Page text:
However, even with all these challenges before us, all is not doom and gloom. This year, for the first time, Governor Abercrombie’s budget included a request for $14.7 million in general funding for DHHL’s administrative expenses in response to the Nelson lawsuit, and the Legislature engaged in a discussion regarding what is “sufficient” to fund the operations and administration of DHHL. The outcome? We received $9.6 million in general funding for operations for DHHL, more than has ever been provided in DHHL’s history. It’s a good beginning, but a dialogue that is far from over.
Going forward, it is the intention of this Administration to assess the current state of our program, identify areas of weaknesses, and implement the proper reforms. But change often requires more than just DHHL. We are extremely grateful for the unwavering support of Governor Abercrombie and the assistance of key cabinet officials who have pledged their support in helping us achieve the improvements we desire.
Can the RP program be improved? Yes, by establishing clear policies and procedures; adequate and timely enforcement; and prudent decision-making regarding the way DHHL lands are used as they await development for homesteads. These are the goals the DHHL’s new Administration will strive for.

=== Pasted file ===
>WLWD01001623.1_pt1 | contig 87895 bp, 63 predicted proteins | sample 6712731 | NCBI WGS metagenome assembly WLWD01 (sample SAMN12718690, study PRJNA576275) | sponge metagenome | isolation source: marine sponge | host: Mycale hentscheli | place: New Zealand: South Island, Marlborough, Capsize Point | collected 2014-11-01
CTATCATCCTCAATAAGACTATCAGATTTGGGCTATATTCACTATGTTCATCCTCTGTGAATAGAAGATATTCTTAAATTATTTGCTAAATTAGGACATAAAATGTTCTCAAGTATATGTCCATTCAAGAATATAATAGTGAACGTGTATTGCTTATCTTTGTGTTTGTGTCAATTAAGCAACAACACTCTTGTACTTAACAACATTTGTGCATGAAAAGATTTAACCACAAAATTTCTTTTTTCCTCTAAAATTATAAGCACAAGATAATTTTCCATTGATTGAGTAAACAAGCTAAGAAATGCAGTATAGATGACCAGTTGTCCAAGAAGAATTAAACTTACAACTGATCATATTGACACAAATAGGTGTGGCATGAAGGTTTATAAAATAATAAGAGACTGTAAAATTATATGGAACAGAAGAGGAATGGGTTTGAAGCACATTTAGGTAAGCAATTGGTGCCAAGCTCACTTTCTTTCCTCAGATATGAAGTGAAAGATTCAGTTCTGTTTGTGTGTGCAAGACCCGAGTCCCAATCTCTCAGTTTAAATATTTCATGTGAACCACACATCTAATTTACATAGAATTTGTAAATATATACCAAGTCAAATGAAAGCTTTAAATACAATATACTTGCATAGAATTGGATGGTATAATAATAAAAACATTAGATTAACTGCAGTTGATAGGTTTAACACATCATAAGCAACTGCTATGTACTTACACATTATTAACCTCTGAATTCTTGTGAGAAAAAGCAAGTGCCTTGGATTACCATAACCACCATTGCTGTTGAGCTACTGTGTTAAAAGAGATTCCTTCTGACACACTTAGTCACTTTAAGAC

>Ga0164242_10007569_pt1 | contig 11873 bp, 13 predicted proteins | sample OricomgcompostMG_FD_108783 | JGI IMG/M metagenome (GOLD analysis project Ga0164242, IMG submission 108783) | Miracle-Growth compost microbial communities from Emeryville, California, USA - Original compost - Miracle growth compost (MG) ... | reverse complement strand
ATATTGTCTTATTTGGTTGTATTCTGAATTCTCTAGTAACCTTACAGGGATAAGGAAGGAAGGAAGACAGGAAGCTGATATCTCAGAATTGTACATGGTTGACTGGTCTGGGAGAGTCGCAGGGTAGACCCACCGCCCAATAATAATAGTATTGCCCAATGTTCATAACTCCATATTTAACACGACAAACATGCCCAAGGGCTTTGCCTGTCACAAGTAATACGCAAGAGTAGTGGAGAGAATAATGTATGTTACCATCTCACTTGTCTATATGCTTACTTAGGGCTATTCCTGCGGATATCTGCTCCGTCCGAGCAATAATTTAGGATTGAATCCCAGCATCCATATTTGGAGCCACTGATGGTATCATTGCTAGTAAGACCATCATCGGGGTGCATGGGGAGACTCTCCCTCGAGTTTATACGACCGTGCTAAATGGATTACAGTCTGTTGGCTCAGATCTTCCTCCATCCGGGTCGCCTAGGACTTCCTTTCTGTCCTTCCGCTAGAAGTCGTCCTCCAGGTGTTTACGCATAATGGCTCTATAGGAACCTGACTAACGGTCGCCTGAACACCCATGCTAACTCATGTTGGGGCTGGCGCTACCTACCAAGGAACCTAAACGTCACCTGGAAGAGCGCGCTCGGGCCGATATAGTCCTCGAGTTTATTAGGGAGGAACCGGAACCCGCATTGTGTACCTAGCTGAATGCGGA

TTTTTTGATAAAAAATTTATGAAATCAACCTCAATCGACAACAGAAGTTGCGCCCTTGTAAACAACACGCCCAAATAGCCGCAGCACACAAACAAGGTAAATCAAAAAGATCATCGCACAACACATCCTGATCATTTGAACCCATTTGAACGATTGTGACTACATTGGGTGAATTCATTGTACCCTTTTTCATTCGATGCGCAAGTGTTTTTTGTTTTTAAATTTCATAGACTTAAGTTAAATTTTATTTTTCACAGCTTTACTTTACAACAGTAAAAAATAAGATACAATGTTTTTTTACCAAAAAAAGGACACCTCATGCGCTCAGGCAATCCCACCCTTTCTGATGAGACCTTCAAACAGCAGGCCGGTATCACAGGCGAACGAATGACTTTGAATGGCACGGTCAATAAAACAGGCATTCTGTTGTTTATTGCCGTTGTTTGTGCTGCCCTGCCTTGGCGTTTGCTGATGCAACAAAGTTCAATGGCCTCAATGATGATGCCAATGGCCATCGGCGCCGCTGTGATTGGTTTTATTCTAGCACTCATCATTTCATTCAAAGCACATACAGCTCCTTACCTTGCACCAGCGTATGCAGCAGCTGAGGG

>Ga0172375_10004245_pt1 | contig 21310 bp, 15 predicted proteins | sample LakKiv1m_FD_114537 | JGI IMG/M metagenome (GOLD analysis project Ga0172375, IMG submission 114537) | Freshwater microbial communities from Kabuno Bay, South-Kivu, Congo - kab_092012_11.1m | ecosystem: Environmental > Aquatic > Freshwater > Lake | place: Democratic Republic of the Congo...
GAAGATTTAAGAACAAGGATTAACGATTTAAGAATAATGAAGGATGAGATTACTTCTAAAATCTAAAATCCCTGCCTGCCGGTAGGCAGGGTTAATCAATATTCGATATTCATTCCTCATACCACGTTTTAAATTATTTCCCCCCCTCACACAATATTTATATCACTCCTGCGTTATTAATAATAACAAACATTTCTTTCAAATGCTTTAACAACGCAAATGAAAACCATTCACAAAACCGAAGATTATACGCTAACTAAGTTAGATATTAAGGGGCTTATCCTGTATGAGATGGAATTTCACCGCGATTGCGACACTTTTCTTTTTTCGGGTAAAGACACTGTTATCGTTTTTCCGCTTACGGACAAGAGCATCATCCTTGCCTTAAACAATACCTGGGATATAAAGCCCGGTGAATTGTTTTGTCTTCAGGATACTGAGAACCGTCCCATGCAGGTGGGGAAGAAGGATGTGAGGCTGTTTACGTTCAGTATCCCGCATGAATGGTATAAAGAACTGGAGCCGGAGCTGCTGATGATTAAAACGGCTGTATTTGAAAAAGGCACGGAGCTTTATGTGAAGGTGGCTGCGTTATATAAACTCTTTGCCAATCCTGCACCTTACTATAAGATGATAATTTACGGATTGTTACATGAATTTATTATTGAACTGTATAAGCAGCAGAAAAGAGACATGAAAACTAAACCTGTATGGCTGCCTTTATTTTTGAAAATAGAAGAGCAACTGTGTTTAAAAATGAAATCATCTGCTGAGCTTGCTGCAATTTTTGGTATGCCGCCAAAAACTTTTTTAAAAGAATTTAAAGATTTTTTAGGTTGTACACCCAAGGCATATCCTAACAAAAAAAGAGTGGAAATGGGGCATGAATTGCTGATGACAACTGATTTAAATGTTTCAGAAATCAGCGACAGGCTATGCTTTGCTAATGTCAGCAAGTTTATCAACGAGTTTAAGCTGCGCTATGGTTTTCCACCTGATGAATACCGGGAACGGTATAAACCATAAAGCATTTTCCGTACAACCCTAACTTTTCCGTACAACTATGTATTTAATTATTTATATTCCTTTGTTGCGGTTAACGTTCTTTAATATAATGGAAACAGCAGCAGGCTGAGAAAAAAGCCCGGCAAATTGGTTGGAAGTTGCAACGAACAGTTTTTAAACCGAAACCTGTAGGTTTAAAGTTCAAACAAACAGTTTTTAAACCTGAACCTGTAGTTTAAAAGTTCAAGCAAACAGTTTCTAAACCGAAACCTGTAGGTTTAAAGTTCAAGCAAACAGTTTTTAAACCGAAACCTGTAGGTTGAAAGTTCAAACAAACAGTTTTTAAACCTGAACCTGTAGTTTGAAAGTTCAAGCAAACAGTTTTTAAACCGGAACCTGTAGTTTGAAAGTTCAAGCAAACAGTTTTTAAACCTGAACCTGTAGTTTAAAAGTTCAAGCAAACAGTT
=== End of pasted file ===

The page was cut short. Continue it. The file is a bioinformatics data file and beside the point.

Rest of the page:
Jobie M.K. Masagatani
Chair, Hawaiian Homes Commission and
Director, Department of Hawaiian Home Lands
DEBARTOLO DEVELOPMENT ANNOUNCES LARGER 700,000-SQUARE-FOOT DEPARTMENT STORE-ANCHORED PHASE ONE FOR KA MAKANA ALI‘I
First phase of 1.4 million-square-foot mixed-use regional shopping center will feature
75 shops and restaurants, a cinema, department store, hotel and supermarket
- FOR IMMEDIATE RELEASE
- May 3, 2013
- Download a PDF version of this release
TAMPA, FL (May 3, 2013) – DeBartolo Development, LLC announced today Ka Makana Ali‘i will be constructed in two phases, beginning with a larger 700,000-square-foot department store-anchored phase one featuring 75 shops and restaurants, a cinema, department store, hotel and supermarket on approximately 50 of the site’s 63 acres. Phase two of the 1.4-million-square-foot mixed-use regional shopping center will include over 200,000 square feet of LEED-certified office space.